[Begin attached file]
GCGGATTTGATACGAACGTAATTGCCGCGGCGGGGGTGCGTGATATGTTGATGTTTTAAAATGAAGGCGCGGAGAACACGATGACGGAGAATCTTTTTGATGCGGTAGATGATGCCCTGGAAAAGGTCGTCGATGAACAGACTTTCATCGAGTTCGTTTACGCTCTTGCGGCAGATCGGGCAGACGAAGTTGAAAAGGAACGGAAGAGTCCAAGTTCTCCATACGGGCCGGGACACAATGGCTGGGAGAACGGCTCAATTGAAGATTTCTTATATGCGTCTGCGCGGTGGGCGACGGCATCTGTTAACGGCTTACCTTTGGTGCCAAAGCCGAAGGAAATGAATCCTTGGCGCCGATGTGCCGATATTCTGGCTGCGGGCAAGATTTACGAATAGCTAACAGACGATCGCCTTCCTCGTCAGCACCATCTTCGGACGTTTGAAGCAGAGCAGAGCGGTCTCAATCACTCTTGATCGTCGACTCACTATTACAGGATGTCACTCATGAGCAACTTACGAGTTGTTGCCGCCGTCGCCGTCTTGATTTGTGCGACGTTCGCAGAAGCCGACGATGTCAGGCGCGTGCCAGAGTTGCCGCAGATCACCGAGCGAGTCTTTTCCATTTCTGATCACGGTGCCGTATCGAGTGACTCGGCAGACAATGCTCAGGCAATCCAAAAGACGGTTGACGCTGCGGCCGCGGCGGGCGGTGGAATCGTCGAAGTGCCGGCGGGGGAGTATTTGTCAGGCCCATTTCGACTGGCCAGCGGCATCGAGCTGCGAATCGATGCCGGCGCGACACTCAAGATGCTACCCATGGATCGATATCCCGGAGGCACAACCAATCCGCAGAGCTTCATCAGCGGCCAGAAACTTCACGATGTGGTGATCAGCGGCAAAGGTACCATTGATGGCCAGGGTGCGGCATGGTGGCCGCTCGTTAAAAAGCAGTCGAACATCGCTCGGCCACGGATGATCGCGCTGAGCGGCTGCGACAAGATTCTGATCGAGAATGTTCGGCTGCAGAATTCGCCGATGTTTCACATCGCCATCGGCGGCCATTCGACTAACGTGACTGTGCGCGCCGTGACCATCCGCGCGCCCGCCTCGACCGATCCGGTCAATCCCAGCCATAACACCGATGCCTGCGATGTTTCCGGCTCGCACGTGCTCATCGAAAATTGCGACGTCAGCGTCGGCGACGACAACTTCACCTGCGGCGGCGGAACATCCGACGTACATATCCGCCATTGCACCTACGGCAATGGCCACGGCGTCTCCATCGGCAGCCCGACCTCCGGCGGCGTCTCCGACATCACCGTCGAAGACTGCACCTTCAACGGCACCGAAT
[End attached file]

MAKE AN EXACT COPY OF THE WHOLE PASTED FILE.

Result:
GCGGATTTGATACGAACGTAATTGCCGCGGCGGGGGTGCGTGATATGTTGATGTTTTAAAATGAAGGCGCGGAGAACACGATGACGGAGAATCTTTTTGATGCGGTAGATGATGCCCTGGAAAAGGTCGTCGATGAACAGACTTTCATCGAGTTCGTTTACGCTCTTGCGGCAGATCGGGCAGACGAAGTTGAAAAGGAACGGAAGAGTCCAAGTTCTCCATACGGGCCGGGACACAATGGCTGGGAGAACGGCTCAATTGAAGATTTCTTATATGCGTCTGCGCGGTGGGCGACGGCATCTGTTAACGGCTTACCTTTGGTGCCAAAGCCGAAGGAAATGAATCCTTGGCGCCGATGTGCCGATATTCTGGCTGCGGGCAAGATTTACGAATAGCTAACAGACGATCGCCTTCCTCGTCAGCACCATCTTCGGACGTTTGAAGCAGAGCAGAGCGGTCTCAATCACTCTTGATCGTCGACTCACTATTACAGGATGTCACTCATGAGCAACTTACGAGTTGTTGCCGCCGTCGCCGTCTTGATTTGTGCGACGTTCGCAGAAGCCGACGATGTCAGGCGCGTGCCAGAGTTGCCGCAGATCACCGAGCGAGTCTTTTCCATTTCTGATCACGGTGCCGTATCGAGTGACTCGGCAGACAATGCTCAGGCAATCCAAAAGACGGTTGACGCTGCGGCCGCGGCGGGCGGTGGAATCGTCGAAGTGCCGGCGGGGGAGTATTTGTCAGGCCCATTTCGACTGGCCAGCGGCATCGAGCTGCGAATCGATGCCGGCGCGACACTCAAGATGCTACCCATGGATCGATATCCCGGAGGCACAACCAATCCGCAGAGCTTCATCAGCGGCCAGAAACTTCACGATGTGGTGATCAGCGGCAAAGGTACCATTGATGGCCAGGGTGCGGCATGGTGGCCGCTCGTTAAAAAGCAGTCGAACATCGCTCGGCCACGGATGATCGCGCTGAGCGGCTGCGACAAGATTCTGATCGAGAATGTTCGGCTGCAGAATTCGCCGATGTTTCACATCGCCATCGGCGGCCATTCGACTAACGTGACTGTGCGCGCCGTGACCATCCGCGCGCCCGCCTCGACCGATCCGGTCAATCCCAGCCATAACACCGATGCCTGCGATGTTTCCGGCTCGCACGTGCTCATCGAAAATTGCGACGTCAGCGTCGGCGACGACAACTTCACCTGCGGCGGCGGAACATCCGACGTACATATCCGCCATTGCACCTACGGCAATGGCCACGGCGTCTCCATCGGCAGCCCGACCTCCGGCGGCGTCTCCGACATCACCGTCGAAGACTGCACCTTCAACGGCACCGAAT